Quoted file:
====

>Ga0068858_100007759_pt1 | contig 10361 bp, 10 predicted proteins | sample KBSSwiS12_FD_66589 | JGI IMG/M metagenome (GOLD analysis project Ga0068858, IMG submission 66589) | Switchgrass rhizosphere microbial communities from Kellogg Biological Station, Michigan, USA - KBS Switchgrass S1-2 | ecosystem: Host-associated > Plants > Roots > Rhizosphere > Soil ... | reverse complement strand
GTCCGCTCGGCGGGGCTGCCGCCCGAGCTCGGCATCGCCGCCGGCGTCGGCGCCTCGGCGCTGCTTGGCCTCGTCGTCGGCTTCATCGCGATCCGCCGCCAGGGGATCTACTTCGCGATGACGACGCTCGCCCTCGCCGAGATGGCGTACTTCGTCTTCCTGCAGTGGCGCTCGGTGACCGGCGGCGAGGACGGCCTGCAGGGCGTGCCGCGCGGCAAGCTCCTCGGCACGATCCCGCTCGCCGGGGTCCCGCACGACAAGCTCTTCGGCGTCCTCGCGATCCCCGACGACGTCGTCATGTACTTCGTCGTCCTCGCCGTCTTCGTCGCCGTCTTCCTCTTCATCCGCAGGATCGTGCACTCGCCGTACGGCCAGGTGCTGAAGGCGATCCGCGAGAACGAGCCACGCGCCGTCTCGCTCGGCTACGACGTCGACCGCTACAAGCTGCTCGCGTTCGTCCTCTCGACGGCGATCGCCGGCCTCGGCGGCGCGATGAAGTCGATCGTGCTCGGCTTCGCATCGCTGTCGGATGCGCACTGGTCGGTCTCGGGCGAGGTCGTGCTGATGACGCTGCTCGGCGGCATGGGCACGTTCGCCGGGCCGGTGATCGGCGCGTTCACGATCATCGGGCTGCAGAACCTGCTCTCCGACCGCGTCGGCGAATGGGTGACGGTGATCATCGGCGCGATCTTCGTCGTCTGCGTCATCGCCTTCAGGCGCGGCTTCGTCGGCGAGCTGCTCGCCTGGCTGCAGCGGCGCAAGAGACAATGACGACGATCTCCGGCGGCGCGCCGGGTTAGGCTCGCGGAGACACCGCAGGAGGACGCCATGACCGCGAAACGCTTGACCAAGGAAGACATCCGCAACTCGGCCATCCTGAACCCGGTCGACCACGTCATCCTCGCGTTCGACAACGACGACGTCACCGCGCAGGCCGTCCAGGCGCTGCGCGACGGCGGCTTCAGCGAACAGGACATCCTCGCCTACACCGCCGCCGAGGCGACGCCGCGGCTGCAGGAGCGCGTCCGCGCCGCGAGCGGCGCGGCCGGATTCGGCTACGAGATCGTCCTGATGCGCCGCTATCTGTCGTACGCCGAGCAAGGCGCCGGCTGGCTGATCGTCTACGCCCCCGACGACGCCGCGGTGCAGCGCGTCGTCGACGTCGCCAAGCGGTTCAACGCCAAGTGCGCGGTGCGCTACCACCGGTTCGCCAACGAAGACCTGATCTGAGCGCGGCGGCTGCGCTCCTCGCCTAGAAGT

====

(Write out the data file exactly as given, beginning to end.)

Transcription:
>Ga0068858_100007759_pt1 | contig 10361 bp, 10 predicted proteins | sample KBSSwiS12_FD_66589 | JGI IMG/M metagenome (GOLD analysis project Ga0068858, IMG submission 66589) | Switchgrass rhizosphere microbial communities from Kellogg Biological Station, Michigan, USA - KBS Switchgrass S1-2 | ecosystem: Host-associated > Plants > Roots > Rhizosphere > Soil ... | reverse complement strand
GTCCGCTCGGCGGGGCTGCCGCCCGAGCTCGGCATCGCCGCCGGCGTCGGCGCCTCGGCGCTGCTTGGCCTCGTCGTCGGCTTCATCGCGATCCGCCGCCAGGGGATCTACTTCGCGATGACGACGCTCGCCCTCGCCGAGATGGCGTACTTCGTCTTCCTGCAGTGGCGCTCGGTGACCGGCGGCGAGGACGGCCTGCAGGGCGTGCCGCGCGGCAAGCTCCTCGGCACGATCCCGCTCGCCGGGGTCCCGCACGACAAGCTCTTCGGCGTCCTCGCGATCCCCGACGACGTCGTCATGTACTTCGTCGTCCTCGCCGTCTTCGTCGCCGTCTTCCTCTTCATCCGCAGGATCGTGCACTCGCCGTACGGCCAGGTGCTGAAGGCGATCCGCGAGAACGAGCCACGCGCCGTCTCGCTCGGCTACGACGTCGACCGCTACAAGCTGCTCGCGTTCGTCCTCTCGACGGCGATCGCCGGCCTCGGCGGCGCGATGAAGTCGATCGTGCTCGGCTTCGCATCGCTGTCGGATGCGCACTGGTCGGTCTCGGGCGAGGTCGTGCTGATGACGCTGCTCGGCGGCATGGGCACGTTCGCCGGGCCGGTGATCGGCGCGTTCACGATCATCGGGCTGCAGAACCTGCTCTCCGACCGCGTCGGCGAATGGGTGACGGTGATCATCGGCGCGATCTTCGTCGTCTGCGTCATCGCCTTCAGGCGCGGCTTCGTCGGCGAGCTGCTCGCCTGGCTGCAGCGGCGCAAGAGACAATGACGACGATCTCCGGCGGCGCGCCGGGTTAGGCTCGCGGAGACACCGCAGGAGGACGCCATGACCGCGAAACGCTTGACCAAGGAAGACATCCGCAACTCGGCCATCCTGAACCCGGTCGACCACGTCATCCTCGCGTTCGACAACGACGACGTCACCGCGCAGGCCGTCCAGGCGCTGCGCGACGGCGGCTTCAGCGAACAGGACATCCTCGCCTACACCGCCGCCGAGGCGACGCCGCGGCTGCAGGAGCGCGTCCGCGCCGCGAGCGGCGCGGCCGGATTCGGCTACGAGATCGTCCTGATGCGCCGCTATCTGTCGTACGCCGAGCAAGGCGCCGGCTGGCTGATCGTCTACGCCCCCGACGACGCCGCGGTGCAGCGCGTCGTCGACGTCGCCAAGCGGTTCAACGCCAAGTGCGCGGTGCGCTACCACCGGTTCGCCAACGAAGACCTGATCTGAGCGCGGCGGCTGCGCTCCTCGCCTAGAAGT